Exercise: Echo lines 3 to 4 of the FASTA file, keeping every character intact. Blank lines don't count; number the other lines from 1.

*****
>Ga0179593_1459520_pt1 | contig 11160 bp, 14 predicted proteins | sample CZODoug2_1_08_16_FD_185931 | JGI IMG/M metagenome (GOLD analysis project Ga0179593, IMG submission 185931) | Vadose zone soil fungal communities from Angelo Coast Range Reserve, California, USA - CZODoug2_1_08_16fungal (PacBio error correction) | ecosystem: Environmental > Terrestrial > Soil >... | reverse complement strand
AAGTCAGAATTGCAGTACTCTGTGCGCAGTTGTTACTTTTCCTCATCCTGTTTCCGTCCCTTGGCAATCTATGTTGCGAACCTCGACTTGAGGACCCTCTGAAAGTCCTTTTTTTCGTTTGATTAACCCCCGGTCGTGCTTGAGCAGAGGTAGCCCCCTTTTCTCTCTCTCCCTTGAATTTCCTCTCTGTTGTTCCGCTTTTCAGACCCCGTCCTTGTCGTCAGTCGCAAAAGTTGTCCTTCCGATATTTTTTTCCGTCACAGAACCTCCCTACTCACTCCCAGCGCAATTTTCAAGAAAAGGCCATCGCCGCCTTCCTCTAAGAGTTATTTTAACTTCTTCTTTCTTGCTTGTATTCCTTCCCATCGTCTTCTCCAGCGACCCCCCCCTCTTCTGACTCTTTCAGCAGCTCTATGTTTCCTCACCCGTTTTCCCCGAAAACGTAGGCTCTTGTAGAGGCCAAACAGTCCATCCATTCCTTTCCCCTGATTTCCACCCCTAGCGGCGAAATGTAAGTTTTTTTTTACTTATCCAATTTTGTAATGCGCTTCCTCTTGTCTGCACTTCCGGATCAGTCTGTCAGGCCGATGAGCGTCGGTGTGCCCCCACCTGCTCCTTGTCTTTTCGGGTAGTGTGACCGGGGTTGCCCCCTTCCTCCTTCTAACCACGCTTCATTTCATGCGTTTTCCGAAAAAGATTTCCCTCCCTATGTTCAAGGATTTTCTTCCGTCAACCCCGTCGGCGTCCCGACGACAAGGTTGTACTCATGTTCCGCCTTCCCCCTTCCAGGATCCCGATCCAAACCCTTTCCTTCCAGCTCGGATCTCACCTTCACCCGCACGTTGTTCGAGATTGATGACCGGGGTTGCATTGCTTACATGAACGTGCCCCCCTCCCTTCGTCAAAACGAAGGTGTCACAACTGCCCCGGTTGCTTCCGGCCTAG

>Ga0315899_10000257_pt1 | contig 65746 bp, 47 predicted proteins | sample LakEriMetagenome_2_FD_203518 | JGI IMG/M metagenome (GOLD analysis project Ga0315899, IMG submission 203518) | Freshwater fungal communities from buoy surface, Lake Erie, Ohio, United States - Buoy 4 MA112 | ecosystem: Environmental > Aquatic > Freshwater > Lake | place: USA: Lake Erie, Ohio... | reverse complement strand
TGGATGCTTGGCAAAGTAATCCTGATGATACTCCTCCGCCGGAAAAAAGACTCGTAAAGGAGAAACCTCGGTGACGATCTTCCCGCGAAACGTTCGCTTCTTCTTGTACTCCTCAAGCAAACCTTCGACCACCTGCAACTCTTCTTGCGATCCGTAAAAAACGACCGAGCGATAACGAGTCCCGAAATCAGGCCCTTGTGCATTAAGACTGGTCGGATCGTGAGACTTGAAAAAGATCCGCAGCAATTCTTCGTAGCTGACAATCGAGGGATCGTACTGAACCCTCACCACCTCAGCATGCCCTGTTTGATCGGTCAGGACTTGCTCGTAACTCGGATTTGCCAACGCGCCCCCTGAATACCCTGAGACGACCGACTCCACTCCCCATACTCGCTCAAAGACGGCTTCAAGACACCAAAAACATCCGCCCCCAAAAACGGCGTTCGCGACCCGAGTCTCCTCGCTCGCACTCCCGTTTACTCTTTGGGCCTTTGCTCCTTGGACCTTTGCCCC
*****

>Ga0315899_10000257_pt1 | contig 65746 bp, 47 predicted proteins | sample LakEriMetagenome_2_FD_203518 | JGI IMG/M metagenome (GOLD analysis project Ga0315899, IMG submission 203518) | Freshwater fungal communities from buoy surface, Lake Erie, Ohio, United States - Buoy 4 MA112 | ecosystem: Environmental > Aquatic > Freshwater > Lake | place: USA: Lake Erie, Ohio... | reverse complement strand
TGGATGCTTGGCAAAGTAATCCTGATGATACTCCTCCGCCGGAAAAAAGACTCGTAAAGGAGAAACCTCGGTGACGATCTTCCCGCGAAACGTTCGCTTCTTCTTGTACTCCTCAAGCAAACCTTCGACCACCTGCAACTCTTCTTGCGATCCGTAAAAAACGACCGAGCGATAACGAGTCCCGAAATCAGGCCCTTGTGCATTAAGACTGGTCGGATCGTGAGACTTGAAAAAGATCCGCAGCAATTCTTCGTAGCTGACAATCGAGGGATCGTACTGAACCCTCACCACCTCAGCATGCCCTGTTTGATCGGTCAGGACTTGCTCGTAACTCGGATTTGCCAACGCGCCCCCTGAATACCCTGAGACGACCGACTCCACTCCCCATACTCGCTCAAAGACGGCTTCAAGACACCAAAAACATCCGCCCCCAAAAACGGCGTTCGCGACCCGAGTCTCCTCGCTCGCACTCCCGTTTACTCTTTGGGCCTTTGCTCCTTGGACCTTTGCCCC